Sunday, November 25, 2012

Embedded Electronics and Rubber: More is Better

One of the most limiting factors of 3D printing is the material. While designs and ideas can be freely transported on the internet, material will always have to be physically there. And of course not any material will work for any project, simple plastics can only go so far. That is why the true expansion opportunity of 3D printing lies in material development. In the past week there have been two announcements that may prove to be major in expanding the potential of 3D printing:
Source: The University of Warwick

1. Embedding sensors on the cheap

Dr. Simon Leigh (right) out of the University of Warwick (MSL & AM Lab) has used conductive plastics to create sensors within 3D printed objects to create everything from simple game controllers to cups that can detect how full they are. The material is a relatively inexpensive plastic composite, dubbed 'carbomorph', that allows for electronic tracks and sensors to be added. The process is nice because it is simple and compatible with current 3D printers. While printing electronics is not new (see here for the press release for a joint project between Stratasys (SSYS) and Optomec Inc. from March this year) making it cheaper would greatly expand the potential it has to impact the 3D economy. Moving forward the project will try and print more elaborate electronics. (For a more comprehensive article on the details of the project, click here, For an interview with Dr. Leigh see here)

a) the CAD design of the printed interface device and the simple circuit used to detect inputs, b) a photograph of the printed device, c) a macro image of the printed sensor pads (scale bar 5 mm), d) the capacitance of each printed sensor pad plotted against time e) an enlarged portion of the graph from part d showing the cross-sensitivity of each sensor pad.  Source: The University of Warwick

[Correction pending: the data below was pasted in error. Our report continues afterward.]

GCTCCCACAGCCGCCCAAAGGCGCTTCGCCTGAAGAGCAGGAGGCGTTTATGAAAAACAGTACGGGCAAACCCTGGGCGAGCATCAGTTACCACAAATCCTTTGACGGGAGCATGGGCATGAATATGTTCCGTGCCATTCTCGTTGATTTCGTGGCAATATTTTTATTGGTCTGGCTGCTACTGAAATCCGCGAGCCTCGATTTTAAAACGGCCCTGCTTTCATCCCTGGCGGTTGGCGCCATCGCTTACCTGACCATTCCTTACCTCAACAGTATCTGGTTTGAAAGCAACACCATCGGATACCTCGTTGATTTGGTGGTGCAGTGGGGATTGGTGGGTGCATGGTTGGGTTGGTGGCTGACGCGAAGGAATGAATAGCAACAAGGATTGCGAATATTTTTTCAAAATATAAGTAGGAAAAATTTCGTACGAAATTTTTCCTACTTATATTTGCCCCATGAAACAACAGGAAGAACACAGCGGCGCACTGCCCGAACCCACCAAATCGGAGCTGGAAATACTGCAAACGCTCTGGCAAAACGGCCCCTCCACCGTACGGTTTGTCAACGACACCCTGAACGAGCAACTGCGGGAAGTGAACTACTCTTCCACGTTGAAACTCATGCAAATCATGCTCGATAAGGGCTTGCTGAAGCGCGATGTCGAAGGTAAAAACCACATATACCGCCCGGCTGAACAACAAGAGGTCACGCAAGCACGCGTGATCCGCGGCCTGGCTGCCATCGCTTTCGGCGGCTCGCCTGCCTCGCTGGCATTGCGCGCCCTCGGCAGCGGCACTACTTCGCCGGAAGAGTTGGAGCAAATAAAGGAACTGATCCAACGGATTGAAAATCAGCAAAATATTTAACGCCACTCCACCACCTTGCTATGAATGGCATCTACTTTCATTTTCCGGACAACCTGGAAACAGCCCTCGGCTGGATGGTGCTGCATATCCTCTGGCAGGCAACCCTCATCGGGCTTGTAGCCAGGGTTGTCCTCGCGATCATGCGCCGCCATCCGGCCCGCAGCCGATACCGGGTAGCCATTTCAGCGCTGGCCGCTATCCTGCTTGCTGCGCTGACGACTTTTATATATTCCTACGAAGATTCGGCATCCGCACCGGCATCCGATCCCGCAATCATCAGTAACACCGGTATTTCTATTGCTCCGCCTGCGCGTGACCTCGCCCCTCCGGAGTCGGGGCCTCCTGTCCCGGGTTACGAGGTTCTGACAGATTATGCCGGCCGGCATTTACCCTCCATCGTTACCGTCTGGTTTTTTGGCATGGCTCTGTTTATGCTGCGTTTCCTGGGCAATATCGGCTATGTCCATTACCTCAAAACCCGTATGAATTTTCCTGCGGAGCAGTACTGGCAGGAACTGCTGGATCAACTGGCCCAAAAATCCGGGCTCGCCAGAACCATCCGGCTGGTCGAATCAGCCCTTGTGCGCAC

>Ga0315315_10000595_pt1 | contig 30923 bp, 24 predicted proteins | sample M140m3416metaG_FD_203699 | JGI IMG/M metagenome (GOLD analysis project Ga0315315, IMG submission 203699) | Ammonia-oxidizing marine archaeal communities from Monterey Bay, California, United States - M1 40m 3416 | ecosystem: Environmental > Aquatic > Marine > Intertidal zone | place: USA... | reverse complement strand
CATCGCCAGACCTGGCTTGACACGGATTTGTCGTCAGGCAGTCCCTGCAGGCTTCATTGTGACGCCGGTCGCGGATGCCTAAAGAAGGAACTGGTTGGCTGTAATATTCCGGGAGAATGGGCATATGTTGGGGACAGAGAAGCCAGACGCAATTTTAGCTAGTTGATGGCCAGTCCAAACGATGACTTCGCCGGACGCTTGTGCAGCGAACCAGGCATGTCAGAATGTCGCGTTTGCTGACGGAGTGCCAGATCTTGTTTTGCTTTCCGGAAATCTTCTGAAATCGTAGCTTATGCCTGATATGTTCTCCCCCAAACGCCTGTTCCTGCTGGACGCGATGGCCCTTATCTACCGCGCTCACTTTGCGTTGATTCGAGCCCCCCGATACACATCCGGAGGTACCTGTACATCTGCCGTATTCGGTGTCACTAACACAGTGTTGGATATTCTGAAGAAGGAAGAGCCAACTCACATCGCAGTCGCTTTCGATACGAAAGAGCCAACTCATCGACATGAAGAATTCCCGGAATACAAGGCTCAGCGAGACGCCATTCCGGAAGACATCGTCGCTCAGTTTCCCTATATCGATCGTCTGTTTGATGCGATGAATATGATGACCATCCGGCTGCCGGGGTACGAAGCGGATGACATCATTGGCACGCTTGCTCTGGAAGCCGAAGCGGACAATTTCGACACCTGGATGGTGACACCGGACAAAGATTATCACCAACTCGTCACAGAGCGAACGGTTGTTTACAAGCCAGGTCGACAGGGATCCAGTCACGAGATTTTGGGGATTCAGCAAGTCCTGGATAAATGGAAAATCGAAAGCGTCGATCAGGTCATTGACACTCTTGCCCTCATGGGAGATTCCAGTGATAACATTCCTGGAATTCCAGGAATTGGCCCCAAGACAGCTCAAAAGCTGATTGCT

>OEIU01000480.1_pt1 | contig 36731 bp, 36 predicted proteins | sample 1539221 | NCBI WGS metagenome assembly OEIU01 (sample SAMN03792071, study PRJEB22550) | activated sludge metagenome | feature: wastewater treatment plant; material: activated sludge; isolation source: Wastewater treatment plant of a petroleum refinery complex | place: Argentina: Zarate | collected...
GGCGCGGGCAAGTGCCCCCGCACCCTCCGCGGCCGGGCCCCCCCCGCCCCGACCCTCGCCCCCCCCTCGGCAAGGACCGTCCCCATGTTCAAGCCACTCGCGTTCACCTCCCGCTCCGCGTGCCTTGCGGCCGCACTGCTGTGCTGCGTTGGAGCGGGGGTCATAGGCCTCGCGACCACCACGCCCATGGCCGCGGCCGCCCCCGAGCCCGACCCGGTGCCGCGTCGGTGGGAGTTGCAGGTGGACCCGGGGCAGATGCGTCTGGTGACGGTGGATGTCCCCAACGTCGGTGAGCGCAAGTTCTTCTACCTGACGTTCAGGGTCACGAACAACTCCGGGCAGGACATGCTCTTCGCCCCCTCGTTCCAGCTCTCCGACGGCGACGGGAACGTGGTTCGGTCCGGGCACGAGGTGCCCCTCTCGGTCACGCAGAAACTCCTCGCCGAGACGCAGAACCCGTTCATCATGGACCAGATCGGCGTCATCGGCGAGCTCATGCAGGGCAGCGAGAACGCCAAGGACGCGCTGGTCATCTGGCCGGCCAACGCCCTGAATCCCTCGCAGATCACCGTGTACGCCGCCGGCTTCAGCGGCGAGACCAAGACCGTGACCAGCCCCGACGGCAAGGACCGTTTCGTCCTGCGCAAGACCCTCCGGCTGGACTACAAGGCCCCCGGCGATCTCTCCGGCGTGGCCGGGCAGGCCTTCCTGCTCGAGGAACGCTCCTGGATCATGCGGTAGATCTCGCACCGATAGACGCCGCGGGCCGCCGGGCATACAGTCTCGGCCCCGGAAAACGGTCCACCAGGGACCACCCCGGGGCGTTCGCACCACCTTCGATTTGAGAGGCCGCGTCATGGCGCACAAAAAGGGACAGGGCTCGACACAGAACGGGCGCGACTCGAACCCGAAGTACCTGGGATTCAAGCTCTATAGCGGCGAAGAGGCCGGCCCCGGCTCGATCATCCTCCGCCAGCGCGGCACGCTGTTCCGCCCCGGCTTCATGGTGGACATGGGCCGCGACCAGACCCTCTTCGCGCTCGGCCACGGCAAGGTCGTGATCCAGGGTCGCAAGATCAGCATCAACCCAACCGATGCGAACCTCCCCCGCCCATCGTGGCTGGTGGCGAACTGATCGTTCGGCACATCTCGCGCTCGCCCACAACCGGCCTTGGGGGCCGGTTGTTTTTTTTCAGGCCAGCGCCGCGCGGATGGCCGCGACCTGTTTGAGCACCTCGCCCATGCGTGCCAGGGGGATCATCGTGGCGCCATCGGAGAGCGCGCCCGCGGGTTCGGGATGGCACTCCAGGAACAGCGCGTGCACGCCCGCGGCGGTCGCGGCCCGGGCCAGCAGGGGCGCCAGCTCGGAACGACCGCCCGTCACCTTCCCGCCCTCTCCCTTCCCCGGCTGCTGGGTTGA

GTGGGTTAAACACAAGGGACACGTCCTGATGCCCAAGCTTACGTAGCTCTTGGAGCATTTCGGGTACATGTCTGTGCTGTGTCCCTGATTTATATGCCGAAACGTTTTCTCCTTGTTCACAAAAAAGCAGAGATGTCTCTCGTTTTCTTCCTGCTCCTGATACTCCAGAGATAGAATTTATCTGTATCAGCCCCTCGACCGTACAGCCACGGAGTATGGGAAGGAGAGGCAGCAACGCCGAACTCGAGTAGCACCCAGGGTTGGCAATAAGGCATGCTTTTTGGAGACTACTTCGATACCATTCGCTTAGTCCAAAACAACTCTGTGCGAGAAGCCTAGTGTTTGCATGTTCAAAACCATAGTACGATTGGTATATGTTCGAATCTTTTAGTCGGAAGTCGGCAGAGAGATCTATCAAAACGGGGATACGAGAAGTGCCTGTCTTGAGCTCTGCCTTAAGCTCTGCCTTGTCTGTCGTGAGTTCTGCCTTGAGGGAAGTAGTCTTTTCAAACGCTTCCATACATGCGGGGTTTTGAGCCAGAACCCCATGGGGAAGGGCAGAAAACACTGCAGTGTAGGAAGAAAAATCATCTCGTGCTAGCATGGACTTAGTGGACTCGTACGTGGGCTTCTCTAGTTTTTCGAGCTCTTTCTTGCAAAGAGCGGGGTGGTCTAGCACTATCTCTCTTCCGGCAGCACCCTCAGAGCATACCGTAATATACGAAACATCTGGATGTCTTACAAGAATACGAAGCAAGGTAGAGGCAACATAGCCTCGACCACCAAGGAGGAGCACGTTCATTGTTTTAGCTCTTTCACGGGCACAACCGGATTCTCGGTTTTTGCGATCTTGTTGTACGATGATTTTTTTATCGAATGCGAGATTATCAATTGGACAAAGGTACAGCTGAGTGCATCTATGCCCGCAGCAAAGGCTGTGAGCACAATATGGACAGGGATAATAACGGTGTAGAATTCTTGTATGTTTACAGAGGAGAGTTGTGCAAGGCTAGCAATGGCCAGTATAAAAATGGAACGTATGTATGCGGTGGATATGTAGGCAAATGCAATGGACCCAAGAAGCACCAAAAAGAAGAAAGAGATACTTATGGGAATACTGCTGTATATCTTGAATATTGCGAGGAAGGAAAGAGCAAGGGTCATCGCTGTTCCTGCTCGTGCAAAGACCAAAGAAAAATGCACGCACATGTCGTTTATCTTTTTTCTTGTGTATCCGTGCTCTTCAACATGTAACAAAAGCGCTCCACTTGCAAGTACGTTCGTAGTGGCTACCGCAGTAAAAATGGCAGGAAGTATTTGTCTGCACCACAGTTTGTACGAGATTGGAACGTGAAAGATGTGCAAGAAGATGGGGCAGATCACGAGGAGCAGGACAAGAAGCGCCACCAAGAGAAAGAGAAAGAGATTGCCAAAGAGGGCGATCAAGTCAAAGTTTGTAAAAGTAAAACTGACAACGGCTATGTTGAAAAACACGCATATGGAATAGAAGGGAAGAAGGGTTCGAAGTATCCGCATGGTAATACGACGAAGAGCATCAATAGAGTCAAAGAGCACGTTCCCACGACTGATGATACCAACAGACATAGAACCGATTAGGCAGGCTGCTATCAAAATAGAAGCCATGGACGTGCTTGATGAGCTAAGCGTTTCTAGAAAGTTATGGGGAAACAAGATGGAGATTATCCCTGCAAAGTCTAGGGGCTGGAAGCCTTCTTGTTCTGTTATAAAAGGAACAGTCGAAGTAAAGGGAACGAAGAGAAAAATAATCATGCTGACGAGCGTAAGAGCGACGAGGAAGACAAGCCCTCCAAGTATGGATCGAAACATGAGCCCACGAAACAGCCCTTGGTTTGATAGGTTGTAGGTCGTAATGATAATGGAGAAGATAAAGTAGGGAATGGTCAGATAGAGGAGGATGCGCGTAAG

2. Rubber to the Road

3D printing materials are rigid, that is until now. Objet announced earlier this week the release of 16 new materials. Bringing their industry leading materials count to 123 (press release). The new materials take the standard plastics that are on the market and manipulate their toughness and elasticity. This expansion allows for the realm of 3D printing to expand in ways that were not previously considered, such as "soft-touch coating, non-slip surfaces, knobs, grips, seals, hoses, and footwear" (See here for a gallery of other possibilities)  that can add that extra comfort and functionality to a your 3D printed dream. This announcement reinforces my point made in an earlier post that when/if the Stratasys-Objet merger goes through the new company will have a strong position in the material development sector of the 3D economy which promises to be huge!

Headphones printed in one session with padding
 around the ears and at the top of the head
Source: Objet

Tuesday, November 13, 2012

What did the 2012 election do for 3D Printing?

So for those that have been living under a rock there was this little thing called an election last week. I'm sure there were a lot of aspects of the 2012 election that will influence the 3D economy moving forward, but for now lets look at what the presidential election did.

As we saw the election came down to Ohio. In a previous post I highlighted the recently created National Additive Manufacturing Innovation Institute and how Obama created this 3D printing development center to apply the technology to American manufacturing. At the time I wrote that post I wasn't considering the election in Ohio, but in retrospect locating of the plant in Youngstown, Ohio was also good for the Obama campaign as they fought to solidify they're image as saving manufacturing jobs in the region (see the White House release). There is no counter-factual to say what would have happened if there was no election, but the 3D economy is a clear winner in this potentially politically motivated move. I will leave the judgement of whether it paid off to you.

via Politico
On a less serious note, the election also gave rise to candidate themed 3D printed products. Makerbot launched a last minute poll using file downloads of candidate busts as votes. I can't say these are exact replicas, but the idea is fun. The results: Obama 394, Romney 146.

Obama on Thingiverse

Romney on Thingiverse

and there are earrings on Shapeways by Gilligonia (They also come in "Barack Michelle" and some other fun combos)

See here

See here